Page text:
REVIEW: This Is Our Youth

12291157_981336285257944_431116925278761005_o
Mac Blais as Dennis and Griff Bludworth as Warren in THIS IS OUR YOUTH

Xavier University’s Theatre program is only a few years old now.  But despite its relative infancy they haven’t been shied away from mature material.  Musicals like SPRING AWAKENING, AVENUE Q, and the upcoming RENT all tackle some tough subject matter in their own unique ways.  And the plays that Director of Theatre Stephen Skiles have chosen – new works like BLACK FLY SPRING and FROM WHITE PLAINS – have all been thought provoking, as well.

But the coup de grâce – so far, anyway – has to be the current production on the Gallagher Theater stage.

THIS IS OUR YOUTH is an intense piece.  The play itself is so full of long, elaborate, and mind-blowing monologues it’s a wonder that any actor could remember them.  And there is a lot of frank discussion about drugs, sex, and what it is to be a young person in 1982.  It’s a lot and it challenges many ideas and conventions.

But mostly it challenges us to think about relationships, how we talk to one another, and how we value ourselves.  It’s mature, alright.

12316272_981336355257937_7328951079288783617_n
Tatum Hunter as “Jessica”

Dennis (Mac Blais) is bombastic, overly confident, and fairly abusive to his awkward best friend, Warren (Griff Bludworth) especially when he finds out that Warren has stolen some money from his father’s briefcase.  What feels like the setup to a madcap comedy, though, takes a turn into dark character study.  Soon (but not soon enough) we meet Jessica (Tatum Hunter).  She is a friend of Dennis’s girlfriend.  Oh, and Warren has a crush on her.

It’s easy to see why as she expounds her philosophy on politics, personality, and life in general.  He disagrees vehemently with her opinions but remains utterly taken by her.  She warms up to him pretty fast, too.

The play is not heavy on plot; in fact there are several times where playwright Kenneth Lonergan could have taken the story forward but chooses instead to focus on the people on stage.  It’s a definite choice and one that mostly pans out.  Especially in the hands of these terrific young actors and their director, Ed Stern.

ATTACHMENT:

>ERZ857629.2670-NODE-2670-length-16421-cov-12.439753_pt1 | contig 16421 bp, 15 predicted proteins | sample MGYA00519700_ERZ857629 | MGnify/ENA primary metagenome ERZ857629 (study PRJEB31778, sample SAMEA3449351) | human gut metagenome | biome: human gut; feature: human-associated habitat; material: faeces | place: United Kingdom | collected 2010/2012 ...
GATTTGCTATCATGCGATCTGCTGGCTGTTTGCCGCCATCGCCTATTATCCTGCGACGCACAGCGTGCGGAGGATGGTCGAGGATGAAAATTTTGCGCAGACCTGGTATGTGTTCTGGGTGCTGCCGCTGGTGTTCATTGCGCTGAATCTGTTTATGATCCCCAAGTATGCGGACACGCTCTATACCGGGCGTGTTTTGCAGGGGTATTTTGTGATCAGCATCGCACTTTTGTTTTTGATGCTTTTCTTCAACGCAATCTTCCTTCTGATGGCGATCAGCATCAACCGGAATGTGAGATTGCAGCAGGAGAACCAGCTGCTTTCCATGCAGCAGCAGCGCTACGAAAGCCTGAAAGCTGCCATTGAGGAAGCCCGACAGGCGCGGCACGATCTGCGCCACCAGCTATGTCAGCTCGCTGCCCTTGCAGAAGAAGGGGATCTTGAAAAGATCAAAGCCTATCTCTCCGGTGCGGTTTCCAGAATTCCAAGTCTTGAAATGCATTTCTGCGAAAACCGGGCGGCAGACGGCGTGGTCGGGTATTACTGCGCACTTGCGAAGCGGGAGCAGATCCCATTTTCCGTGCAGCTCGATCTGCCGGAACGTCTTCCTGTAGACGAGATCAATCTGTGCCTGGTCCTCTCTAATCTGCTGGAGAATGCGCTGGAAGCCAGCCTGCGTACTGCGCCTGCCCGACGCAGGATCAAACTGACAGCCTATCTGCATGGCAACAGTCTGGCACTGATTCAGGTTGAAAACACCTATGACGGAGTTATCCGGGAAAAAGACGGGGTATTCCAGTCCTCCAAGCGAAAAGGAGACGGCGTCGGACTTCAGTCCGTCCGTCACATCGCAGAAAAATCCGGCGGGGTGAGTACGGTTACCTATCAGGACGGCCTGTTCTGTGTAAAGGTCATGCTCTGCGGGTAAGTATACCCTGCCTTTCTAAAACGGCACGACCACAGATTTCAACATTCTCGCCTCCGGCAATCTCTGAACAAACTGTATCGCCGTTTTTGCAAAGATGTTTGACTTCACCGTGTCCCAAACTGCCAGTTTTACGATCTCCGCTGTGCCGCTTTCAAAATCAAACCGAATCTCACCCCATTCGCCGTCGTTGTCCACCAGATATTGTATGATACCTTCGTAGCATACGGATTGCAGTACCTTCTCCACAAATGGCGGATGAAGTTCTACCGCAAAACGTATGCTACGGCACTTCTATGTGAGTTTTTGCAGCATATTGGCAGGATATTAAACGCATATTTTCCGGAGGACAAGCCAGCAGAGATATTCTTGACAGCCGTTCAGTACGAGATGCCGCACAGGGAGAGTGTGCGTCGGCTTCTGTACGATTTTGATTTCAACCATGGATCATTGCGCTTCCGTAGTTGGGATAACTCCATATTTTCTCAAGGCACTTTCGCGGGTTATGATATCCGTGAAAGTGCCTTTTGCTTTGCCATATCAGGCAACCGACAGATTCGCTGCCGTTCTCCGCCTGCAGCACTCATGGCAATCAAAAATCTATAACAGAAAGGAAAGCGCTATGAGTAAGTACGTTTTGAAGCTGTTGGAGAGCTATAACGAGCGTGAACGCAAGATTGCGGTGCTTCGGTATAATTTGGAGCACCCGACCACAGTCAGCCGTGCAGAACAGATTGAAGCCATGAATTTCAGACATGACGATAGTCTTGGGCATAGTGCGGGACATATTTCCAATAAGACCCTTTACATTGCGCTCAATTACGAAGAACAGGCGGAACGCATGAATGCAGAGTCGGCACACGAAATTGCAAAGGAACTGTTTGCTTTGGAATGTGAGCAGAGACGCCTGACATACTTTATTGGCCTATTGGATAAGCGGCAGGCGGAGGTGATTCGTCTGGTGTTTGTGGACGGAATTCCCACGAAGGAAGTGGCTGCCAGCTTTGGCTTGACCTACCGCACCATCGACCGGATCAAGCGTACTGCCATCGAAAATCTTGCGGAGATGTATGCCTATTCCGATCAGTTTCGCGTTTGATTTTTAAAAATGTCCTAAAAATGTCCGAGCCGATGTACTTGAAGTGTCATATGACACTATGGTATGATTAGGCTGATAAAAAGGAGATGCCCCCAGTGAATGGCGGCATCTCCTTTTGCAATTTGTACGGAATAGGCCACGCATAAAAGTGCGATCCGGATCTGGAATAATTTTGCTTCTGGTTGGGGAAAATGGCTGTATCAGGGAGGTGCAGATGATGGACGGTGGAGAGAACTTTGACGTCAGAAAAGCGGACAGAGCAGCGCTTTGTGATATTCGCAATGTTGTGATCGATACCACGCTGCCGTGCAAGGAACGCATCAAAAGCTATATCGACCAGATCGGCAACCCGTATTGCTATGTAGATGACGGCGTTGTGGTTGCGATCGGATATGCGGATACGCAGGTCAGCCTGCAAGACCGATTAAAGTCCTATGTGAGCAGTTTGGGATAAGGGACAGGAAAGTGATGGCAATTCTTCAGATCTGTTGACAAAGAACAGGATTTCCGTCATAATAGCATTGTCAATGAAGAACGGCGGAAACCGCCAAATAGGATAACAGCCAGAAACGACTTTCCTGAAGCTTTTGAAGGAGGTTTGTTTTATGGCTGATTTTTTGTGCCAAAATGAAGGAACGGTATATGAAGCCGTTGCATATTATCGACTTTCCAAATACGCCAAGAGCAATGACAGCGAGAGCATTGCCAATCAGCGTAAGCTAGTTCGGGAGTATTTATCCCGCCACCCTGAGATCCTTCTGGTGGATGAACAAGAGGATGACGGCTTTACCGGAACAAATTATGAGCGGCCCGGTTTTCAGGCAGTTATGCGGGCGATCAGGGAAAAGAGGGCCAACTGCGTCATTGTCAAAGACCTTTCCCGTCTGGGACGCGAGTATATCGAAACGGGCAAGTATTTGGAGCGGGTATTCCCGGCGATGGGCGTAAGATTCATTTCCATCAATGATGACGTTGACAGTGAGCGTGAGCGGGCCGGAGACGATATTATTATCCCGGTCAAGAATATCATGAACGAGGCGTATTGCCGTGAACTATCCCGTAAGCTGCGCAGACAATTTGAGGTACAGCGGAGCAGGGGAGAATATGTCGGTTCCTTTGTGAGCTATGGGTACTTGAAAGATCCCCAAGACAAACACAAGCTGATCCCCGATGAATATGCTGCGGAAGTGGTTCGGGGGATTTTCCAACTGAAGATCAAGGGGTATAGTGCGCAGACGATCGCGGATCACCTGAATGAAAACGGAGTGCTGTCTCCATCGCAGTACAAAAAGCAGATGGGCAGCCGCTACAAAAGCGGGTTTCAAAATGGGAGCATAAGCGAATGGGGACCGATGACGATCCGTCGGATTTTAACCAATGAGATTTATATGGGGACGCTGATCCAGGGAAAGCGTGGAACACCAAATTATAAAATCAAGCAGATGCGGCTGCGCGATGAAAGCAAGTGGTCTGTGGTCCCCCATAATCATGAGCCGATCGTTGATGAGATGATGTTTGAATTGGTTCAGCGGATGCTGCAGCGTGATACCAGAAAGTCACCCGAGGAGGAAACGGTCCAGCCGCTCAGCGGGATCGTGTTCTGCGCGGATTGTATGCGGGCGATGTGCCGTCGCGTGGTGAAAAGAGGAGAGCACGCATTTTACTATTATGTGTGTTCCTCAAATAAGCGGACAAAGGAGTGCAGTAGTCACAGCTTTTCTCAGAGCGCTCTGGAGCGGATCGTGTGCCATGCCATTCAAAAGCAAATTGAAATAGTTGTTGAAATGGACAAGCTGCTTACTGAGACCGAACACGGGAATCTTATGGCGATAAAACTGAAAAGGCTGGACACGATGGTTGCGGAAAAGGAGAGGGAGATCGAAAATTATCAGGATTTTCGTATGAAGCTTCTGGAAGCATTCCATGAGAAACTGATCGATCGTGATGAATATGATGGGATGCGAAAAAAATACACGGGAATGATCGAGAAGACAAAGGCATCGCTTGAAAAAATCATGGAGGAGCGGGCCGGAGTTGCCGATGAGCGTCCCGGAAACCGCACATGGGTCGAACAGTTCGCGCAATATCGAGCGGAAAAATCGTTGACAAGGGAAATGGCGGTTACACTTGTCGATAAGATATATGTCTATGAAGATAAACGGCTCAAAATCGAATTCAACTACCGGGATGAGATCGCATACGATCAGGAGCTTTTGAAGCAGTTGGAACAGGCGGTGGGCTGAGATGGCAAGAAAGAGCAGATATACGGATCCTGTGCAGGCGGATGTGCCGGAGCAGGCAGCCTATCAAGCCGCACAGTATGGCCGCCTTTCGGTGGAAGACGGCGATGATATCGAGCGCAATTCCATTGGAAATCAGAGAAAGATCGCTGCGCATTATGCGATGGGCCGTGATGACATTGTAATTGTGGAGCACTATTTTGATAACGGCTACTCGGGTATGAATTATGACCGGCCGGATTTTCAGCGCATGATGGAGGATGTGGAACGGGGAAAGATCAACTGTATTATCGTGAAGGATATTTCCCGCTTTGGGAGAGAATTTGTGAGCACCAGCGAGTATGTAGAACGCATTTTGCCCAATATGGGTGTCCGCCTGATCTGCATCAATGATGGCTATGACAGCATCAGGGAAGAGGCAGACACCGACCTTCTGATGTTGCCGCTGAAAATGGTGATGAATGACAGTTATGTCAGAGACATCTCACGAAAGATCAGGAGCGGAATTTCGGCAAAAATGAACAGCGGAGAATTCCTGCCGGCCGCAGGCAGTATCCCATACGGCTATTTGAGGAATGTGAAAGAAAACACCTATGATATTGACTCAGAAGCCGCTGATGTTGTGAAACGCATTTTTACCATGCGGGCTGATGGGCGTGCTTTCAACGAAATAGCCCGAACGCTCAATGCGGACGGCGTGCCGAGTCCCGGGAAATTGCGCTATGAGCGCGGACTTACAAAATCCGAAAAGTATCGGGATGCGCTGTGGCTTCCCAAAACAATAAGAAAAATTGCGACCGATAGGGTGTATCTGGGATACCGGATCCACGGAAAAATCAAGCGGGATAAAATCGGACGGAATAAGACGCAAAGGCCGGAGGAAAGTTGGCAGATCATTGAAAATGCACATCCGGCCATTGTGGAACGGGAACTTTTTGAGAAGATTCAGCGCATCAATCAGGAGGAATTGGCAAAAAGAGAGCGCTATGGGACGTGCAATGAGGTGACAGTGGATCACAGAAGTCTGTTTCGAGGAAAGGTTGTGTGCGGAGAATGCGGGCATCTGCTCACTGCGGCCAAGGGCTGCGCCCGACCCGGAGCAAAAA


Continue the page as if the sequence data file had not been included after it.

Stern, the previous Artistic Director of the Cincinnati Playhouse in the Park, guest directs Blais, Bludworth, and Hunter and they are all better for it.  Talented on their own, the direction brings out the best in all three of them by focusing on their strengths.  Hunter, specifically, appears supremely confident on stage.  It’s a shame she has the least to do based on the script.  She’s poised, relaxed, and authentic and her “Jessica” is by far the best developed character of the three.

Blais, who I predict will have a very successful career, continues to grow and find his voice and natural rhythm and cadence as he takes on new characters every semester.  And Bludworth, who’s stage presence is typically gawky and awkward, is completely in his element as the very sweet and backwards “Warren.”  If you saw his “Moritz Stieful” in SPRING AWAKENING last spring, you saw a glimpse of his powerful vulnerability.  In this play, he will absolutely break your heart.

As usual, the set is spectacular.  Joe Beumer’s attention to detail as well as the depth and scale of the New York City apartment is stunning.  Aided by technical director, Joe Leonard, the entire support team gives the actors a perfect playground for their performances.

The play is a little long and there were times towards the end of Act Two where I began to drift.  But then, just as I was getting restless, the two male characters shared a moment so tender that it brought me to tears.  And that’s when I decided that Lonergan might just be a genius.  And perhaps Ed Stern is, too.

THIS IS OUR YOUTH is not for young audiences; but if you like interesting, thought-provoking, and well acted theatre . . . then it is one for you.

THIS IS OUR YOUTH runs through Sunday afternoon at Xavier University.  Click here for more details.